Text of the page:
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Iowans for Tax Relief and the Platte Institute (Nebraska) sent a letter to the governor of each state as well as state legislators in Iowa and Nebraska encouraging the states to adopt each other’s recent professional licensing reform legislation.

Chris Ingstad, president of Iowans for Tax Relief, and Jim Vokal, CEO of Platte Institute, praised recent licensing reform policies pass in each state.

Iowa’s bill, House File 2627, provided universal recognition, which allows licensure and worked experience of workers from other states to be easily approved for joining the workforce in Iowa.

Nebraska’s new law requires state legislative committees to regularly review job licensing requirements to identify less-restrictive regulatory alternatives and maintain reporting from state licensing boards.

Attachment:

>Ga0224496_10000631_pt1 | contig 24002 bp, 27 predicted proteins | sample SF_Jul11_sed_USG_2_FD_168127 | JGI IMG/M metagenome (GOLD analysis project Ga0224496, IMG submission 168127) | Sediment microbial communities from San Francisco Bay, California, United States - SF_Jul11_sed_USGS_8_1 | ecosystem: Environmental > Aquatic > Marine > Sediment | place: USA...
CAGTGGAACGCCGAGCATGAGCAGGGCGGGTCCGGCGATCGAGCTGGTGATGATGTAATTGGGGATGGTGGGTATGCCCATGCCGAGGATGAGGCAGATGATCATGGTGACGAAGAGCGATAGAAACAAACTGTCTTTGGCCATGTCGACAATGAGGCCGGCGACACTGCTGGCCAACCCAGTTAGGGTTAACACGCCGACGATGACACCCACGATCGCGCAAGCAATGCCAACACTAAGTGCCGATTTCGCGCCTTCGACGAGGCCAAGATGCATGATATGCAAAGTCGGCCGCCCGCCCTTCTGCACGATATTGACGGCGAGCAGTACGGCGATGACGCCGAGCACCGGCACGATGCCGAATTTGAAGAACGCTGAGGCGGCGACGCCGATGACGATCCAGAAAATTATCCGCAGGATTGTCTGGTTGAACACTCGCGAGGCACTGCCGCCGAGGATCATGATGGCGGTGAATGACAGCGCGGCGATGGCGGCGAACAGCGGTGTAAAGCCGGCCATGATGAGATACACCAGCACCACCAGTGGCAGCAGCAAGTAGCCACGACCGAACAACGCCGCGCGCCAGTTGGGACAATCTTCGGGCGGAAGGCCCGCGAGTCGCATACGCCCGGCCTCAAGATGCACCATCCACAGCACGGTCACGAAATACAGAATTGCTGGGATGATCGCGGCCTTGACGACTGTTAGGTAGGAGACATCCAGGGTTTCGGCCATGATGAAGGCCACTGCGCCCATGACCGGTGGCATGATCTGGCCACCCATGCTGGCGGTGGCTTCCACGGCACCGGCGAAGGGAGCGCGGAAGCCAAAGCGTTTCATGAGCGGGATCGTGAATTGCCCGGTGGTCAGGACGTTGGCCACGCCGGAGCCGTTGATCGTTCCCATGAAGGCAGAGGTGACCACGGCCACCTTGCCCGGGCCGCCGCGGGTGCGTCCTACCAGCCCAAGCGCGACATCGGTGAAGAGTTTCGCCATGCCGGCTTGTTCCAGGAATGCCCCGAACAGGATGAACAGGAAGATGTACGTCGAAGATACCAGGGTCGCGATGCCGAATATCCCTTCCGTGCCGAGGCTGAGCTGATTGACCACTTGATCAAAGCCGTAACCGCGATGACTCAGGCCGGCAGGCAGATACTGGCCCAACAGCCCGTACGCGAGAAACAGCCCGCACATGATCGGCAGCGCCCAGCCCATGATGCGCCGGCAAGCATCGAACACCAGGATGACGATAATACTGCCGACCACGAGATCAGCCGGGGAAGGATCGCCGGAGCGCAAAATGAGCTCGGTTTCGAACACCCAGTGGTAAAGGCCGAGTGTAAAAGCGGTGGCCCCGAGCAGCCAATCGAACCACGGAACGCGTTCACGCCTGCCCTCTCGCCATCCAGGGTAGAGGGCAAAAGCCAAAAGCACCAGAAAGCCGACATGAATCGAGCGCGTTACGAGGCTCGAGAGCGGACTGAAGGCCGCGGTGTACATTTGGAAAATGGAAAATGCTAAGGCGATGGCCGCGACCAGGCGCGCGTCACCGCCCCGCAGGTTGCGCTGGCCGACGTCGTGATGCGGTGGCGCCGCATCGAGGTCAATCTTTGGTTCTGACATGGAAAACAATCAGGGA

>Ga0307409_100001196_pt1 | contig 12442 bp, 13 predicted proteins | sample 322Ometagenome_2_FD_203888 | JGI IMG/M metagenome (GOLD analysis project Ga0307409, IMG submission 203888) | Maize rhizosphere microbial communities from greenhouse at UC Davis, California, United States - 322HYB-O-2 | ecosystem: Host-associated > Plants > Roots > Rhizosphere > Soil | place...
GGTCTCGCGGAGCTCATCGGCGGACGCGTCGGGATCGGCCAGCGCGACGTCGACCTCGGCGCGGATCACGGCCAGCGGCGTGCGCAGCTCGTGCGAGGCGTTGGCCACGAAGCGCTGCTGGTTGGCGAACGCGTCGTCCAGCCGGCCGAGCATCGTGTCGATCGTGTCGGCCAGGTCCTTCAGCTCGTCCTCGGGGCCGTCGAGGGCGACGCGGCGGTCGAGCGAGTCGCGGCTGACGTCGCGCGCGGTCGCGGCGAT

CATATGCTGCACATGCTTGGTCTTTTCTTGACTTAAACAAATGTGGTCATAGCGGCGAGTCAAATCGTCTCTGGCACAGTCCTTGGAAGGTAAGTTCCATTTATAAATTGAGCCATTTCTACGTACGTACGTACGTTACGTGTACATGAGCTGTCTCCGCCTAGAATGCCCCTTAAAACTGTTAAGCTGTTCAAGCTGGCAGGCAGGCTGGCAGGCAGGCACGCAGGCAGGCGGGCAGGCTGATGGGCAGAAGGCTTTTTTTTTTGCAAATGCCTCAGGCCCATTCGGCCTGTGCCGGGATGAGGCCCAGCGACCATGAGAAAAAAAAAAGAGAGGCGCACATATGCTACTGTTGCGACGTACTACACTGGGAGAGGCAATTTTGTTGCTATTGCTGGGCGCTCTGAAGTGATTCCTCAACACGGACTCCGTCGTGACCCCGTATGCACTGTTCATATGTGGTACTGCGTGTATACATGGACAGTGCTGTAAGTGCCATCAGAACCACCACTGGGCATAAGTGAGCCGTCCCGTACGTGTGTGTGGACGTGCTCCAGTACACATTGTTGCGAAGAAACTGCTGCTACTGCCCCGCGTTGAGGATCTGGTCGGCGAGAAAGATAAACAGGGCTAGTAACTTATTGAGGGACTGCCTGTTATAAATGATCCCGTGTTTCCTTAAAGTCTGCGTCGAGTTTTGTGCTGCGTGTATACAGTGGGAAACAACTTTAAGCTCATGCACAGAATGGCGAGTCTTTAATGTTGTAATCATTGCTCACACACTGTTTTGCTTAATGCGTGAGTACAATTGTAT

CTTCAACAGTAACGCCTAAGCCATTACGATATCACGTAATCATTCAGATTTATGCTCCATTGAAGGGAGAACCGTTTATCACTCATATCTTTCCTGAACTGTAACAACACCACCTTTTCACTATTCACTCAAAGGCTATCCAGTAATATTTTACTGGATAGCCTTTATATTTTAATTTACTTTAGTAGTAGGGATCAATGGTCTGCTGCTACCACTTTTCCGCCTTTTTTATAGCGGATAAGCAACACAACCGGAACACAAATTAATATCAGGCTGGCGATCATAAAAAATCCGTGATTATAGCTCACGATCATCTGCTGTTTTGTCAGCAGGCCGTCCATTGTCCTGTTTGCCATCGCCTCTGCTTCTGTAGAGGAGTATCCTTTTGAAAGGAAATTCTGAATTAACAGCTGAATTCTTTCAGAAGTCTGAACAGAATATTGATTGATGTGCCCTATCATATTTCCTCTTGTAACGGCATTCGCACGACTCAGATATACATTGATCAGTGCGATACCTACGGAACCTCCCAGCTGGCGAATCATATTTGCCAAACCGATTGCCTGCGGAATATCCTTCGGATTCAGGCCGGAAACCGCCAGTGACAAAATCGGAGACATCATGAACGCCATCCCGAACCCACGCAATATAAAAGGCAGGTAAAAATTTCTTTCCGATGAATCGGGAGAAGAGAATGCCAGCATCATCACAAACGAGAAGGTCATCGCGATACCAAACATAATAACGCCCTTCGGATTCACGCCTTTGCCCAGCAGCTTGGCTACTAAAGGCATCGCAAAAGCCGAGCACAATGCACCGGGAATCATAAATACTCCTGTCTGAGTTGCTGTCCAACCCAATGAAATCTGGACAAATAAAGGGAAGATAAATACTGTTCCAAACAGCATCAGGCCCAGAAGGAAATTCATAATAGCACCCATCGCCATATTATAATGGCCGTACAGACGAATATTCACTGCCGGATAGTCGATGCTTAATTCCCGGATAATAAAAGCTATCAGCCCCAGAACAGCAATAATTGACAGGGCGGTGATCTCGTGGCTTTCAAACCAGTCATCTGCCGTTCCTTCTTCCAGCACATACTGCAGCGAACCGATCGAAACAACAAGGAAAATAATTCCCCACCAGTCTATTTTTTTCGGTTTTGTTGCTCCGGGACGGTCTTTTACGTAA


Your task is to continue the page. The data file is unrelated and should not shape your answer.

“Occupational licensing reform can take on many forms, but review and recognition bills perhaps mark the most significant changes—assuring both accountability for licensing that exists, and that workers have portability for their skills,” Vokal and Ingstad wrote.

“These policies can be especially valuable as more Americans with family members in licensed occupations consider relocation as part of the remote workforce.”

Both Iowa and Nebraska rank among the states with the lowest unemployment rates in America. However, not as many workers are returning to the region’s already tight labor market as before the pandemic because they are waiting for vaccines to become widely distributed.

In their letter to Gov. Kim Reynolds, Gov. Pete Ricketts, and members of their state legislatures, Vokal and Ingstad write that adopting similar policies for easier access and scrutiny of professional licensing will bolster the economic climate on both sides of the state line.

“We encourage you to plan now to help bring more people and more jobs to both of our states; to reduce barriers to employment; to increase transparency and accountability. There is no better time than now to enact these policies which will contribute to our post-COVID economic recovery,” Vokal and Ingstad write.

Author: Jacob Hall